Fed Circ revives claim of army vet over secret chemical agent tests

  • Government is equitably estopped from invoking time bar
  • Tests took place in 1969

(Reuters) - A U.S. Army veteran who took part in secret tests of toxic chemical agents is entitled to disability benefits going back before 2007, when he was finally allowed to discuss the tests, a federal appeals court has ruled.

In a unanimous decision on Wednesday, the Federal Circuit U.S. Court of Appeals reversed a ruling by the U.S. Court of Appeals for Veterans Claims that Bruce Taylor was entitled to benefits beginning in February 2007, when he made a successful claim in connection with the secret tests, but not before.

"Mr. Taylor kept his word and did what was required; it is time for the government to do the same," Senior Circuit Judge Evan Wallach wrote.

The Department of Veterans Affairs said it was evaluating the decision. Taylor's lawyer, Kenneth Carpenter, did not immediately respond to a request for comment.

According to Wednesday's opinion, Taylor volunteered for tests of toxic chemical agents in 1969, and subsequently served two tours in Vietnam. As a result of his exposure to the toxic agents, Taylor suffered hallucinations, nausea, jumpiness, irritability, sleepiness, dizziness, impaired coordination and difficulty concentrating.

Because Taylor signed an oath of secrecy about the tests, he was not able to seek psychiatric help for post traumatic stress disorder stemming from them, or to raise them as an extenuating circumstance when he was court martialed, according to the opinion.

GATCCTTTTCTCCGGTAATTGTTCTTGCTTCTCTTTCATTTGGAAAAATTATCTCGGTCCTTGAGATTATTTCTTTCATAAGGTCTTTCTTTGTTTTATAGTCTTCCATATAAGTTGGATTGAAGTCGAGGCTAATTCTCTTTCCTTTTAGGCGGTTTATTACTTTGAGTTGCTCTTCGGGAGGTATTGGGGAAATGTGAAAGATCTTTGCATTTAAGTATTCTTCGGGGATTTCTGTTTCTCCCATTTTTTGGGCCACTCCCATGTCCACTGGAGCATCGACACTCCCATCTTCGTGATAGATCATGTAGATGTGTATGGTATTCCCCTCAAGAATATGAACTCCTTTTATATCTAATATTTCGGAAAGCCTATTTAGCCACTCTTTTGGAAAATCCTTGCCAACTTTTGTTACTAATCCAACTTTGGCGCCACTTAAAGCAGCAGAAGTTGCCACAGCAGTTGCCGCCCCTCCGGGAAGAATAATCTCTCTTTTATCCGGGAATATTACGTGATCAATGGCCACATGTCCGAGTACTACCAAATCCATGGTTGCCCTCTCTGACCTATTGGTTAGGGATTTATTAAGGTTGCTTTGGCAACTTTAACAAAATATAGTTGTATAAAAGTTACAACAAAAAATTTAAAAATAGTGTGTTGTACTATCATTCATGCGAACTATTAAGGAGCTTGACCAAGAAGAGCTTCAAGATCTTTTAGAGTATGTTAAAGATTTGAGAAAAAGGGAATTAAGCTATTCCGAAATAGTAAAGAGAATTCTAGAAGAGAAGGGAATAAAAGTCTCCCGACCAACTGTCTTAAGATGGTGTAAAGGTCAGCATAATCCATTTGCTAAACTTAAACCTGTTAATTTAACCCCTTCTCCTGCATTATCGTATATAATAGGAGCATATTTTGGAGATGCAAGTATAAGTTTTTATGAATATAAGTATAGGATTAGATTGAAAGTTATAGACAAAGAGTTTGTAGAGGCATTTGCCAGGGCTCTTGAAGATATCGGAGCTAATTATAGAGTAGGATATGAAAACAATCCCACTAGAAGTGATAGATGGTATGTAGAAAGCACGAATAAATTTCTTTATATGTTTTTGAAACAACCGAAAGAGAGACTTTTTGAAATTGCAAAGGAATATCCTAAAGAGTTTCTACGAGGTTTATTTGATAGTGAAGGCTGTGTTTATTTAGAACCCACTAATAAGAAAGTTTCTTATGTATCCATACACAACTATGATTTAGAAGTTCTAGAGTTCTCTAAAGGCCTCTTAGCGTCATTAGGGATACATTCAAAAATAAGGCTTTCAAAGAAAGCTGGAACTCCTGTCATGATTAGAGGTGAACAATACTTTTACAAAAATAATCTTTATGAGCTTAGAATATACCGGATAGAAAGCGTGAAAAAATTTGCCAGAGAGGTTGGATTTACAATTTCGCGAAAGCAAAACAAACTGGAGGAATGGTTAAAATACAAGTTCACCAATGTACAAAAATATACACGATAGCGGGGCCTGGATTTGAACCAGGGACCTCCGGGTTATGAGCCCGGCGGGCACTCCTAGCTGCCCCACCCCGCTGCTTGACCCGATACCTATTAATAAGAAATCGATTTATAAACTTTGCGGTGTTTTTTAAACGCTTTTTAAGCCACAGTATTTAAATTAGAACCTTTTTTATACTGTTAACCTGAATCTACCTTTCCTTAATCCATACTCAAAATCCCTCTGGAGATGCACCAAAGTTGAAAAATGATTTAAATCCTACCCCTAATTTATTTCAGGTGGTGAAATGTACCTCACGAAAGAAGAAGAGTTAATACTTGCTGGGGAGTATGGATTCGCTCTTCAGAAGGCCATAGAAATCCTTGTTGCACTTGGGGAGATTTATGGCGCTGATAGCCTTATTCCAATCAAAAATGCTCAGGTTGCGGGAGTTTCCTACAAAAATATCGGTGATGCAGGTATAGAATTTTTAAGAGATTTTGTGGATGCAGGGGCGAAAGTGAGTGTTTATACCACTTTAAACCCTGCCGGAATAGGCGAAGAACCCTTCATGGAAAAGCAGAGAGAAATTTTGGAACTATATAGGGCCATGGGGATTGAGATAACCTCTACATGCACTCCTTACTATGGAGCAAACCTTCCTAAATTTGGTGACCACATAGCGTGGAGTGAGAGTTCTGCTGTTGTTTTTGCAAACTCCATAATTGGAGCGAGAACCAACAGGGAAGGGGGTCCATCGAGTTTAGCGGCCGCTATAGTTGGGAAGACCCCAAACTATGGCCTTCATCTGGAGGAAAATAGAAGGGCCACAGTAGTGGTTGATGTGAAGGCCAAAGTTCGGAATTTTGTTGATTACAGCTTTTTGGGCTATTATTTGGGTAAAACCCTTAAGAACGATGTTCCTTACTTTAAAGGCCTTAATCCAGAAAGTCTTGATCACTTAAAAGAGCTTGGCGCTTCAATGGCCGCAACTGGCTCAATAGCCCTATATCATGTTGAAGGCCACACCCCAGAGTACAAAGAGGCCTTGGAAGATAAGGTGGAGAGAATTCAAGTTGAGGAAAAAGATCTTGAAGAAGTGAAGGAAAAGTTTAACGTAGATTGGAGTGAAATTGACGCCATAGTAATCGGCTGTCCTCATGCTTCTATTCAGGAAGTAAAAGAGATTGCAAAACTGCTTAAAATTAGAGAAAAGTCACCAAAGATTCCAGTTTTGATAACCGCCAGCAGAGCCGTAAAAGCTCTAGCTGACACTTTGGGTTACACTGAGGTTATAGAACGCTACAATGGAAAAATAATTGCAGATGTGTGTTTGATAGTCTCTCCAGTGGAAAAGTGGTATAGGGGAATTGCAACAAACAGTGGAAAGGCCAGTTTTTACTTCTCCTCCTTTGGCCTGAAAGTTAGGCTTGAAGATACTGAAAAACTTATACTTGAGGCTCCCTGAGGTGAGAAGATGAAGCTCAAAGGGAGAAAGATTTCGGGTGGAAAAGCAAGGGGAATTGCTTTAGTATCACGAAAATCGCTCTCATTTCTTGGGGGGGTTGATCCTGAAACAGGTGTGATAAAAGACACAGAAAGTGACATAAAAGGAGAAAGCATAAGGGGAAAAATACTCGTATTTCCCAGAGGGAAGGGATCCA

In 2006, the tests were declassified, and in February 2007 Taylor brought a claim for disability stemming from the tests to the Department of Veterans Affairs.

In June of that year, a VA medical examiner diagnosed Taylor with post-traumatic stress disorder and major depressive disorder related to the chemical tests and subsequent combat in Vietnam. The examiner noted that Taylor had sought treatment once before but had been turned away by the treating provider, who believed his story of participating in secret chemical tests was a fabrication.

The VA granted Taylor disability benefits with an effective date of February 2007, the date of his claim.

Taylor appealed to the Board of Veterans Claims and then to the Court of Appeals for Veterans Claims, arguing that he was entitled to benefits going back to 1971. However, the court concluded that it lacked the power to apply equitable tolling to Taylor's claim.

The Federal Circuit, reversing, found that the court had the authority to find that the government was equitably estopped from limiting Taylor's claims to post-February 2007, in light of his previous secrecy oath.

"Indeed, concluding otherwise would be contrary to the Veterans Court's statutory mandate," the judge wrote, citing the court's "purpose of ensuring that veterans were treated fairly by the government and to see that all veterans entitled to benefits received them."

The court remanded the case to the Board to determine the effective date in light of the ruling.

Wallach was joined by Circuit Judges Pauline Newman and Kathleen O'Malley.

The case is Taylor v. McDonough, U.S. Court of Appeals for the Federal Circuit, No. 19-2211.

For Taylor: Kenneth Carpenter, Law Offices of Carpenter Chartered

For the Department of Veterans Affairs: William Grimaldi of the U.S. Department of Justice Civil Division

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Brendan Pierson reports on product liability litigation and on all areas of health care law. He can be reached at brendan.pierson@thomsonreuters.com.